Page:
WASHINGTON -- American exports of goods to China dropped 14.7% on the year for the January-March quarter, as the coronavirus pandemic batters the global economy, raising the specter of Beijing unable to fulfill purchases promised under an initial trade deal.
The U.S. shipped $23 billion in goods to China during the first quarter on a census basis, compared with $27 billion a year earlier, official trade data published Tuesday shows.
U.S. imports from China dropped 30.1%, with overall trade between the two countries falling 27.2%.
China is supposed to buy $194 billion in U.S. goods during 2020, an 82% increase, under the "phase one" trade deal between the countries that took effect in February. Critics had called the target too ambitious when the deal was signed in January, and the hurdles have only grown since then.
In addition to plunged demand in China, drops in U.S. production have also contributed to the decline. The deal allows for additional consultations if an unforeseeable event such as a natural disaster prevents either country from complying with the terms. But Washington has refused to budge.
"I have every reason to expect that they honor this agreement. And if they don't, there would be very significant consequences in the relationship and in the global economy as to how people would do business with them," U.S. Treasury Secretary Steve Mnuchin told Fox Business Network on Monday.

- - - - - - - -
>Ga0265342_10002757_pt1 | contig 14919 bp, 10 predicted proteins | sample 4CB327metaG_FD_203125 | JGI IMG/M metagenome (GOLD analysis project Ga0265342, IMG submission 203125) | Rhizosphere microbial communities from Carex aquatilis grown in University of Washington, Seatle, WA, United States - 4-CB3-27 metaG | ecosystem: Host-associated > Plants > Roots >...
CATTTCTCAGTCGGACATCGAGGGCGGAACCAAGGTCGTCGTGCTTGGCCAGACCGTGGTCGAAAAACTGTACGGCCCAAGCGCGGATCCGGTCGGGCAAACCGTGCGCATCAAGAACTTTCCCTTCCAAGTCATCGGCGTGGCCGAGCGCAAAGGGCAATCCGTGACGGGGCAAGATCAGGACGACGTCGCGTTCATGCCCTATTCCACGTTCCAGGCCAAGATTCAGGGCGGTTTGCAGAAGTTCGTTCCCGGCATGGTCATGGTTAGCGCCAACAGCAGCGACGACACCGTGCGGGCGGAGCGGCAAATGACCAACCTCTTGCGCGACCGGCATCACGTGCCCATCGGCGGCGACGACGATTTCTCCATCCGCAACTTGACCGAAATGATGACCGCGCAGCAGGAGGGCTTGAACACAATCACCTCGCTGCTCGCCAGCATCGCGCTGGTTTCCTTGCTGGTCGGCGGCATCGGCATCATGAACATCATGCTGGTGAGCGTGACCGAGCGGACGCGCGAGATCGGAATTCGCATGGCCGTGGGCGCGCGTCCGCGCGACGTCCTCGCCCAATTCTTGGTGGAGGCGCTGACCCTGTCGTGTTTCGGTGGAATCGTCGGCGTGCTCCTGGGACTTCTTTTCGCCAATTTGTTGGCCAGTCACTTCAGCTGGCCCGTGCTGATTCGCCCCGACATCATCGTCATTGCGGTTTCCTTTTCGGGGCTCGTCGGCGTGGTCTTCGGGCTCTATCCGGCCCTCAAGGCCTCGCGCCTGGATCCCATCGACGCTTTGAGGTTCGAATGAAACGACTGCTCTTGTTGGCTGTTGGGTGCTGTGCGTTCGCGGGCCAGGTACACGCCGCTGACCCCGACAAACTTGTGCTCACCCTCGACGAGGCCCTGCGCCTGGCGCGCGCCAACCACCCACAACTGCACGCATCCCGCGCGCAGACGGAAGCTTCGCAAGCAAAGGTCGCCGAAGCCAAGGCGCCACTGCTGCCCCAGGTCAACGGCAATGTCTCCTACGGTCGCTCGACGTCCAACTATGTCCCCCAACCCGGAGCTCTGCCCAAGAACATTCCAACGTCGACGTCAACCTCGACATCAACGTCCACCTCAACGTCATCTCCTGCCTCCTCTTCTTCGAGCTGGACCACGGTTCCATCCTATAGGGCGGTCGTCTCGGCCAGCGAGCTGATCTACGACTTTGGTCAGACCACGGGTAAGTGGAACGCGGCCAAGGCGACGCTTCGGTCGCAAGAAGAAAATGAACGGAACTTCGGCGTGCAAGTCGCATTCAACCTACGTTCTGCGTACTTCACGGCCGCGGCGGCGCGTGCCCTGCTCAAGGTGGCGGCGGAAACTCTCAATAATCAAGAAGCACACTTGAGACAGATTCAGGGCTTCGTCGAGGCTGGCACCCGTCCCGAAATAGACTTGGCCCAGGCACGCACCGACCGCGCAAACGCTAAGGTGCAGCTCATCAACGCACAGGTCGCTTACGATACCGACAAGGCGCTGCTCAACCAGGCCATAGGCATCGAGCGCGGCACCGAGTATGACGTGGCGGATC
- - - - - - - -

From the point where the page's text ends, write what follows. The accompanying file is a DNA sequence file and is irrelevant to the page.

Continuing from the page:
U.S. President Donald Trump also chimed in Sunday.
"Now they have to buy [American products]," he said. "And if they don't buy, we'll terminate the deal. Very simple."
Trump, facing reelection in November, had hoped the phase one deal would win him support among farmers and factory workers. But achieving the export target may be difficult even if China's economy rebounds in the latter half of the year.
The U.S. halved tariffs to 7.5% on $120 billion worth of Chinese products and suspended planned levies on another $160 billion worth of goods, including smartphones, as part of the phase one deal. If Washington reverses these moves, the decision could deal a blow not just to China, but also to the U.S. economy and the American response to the coronavirus pandemic.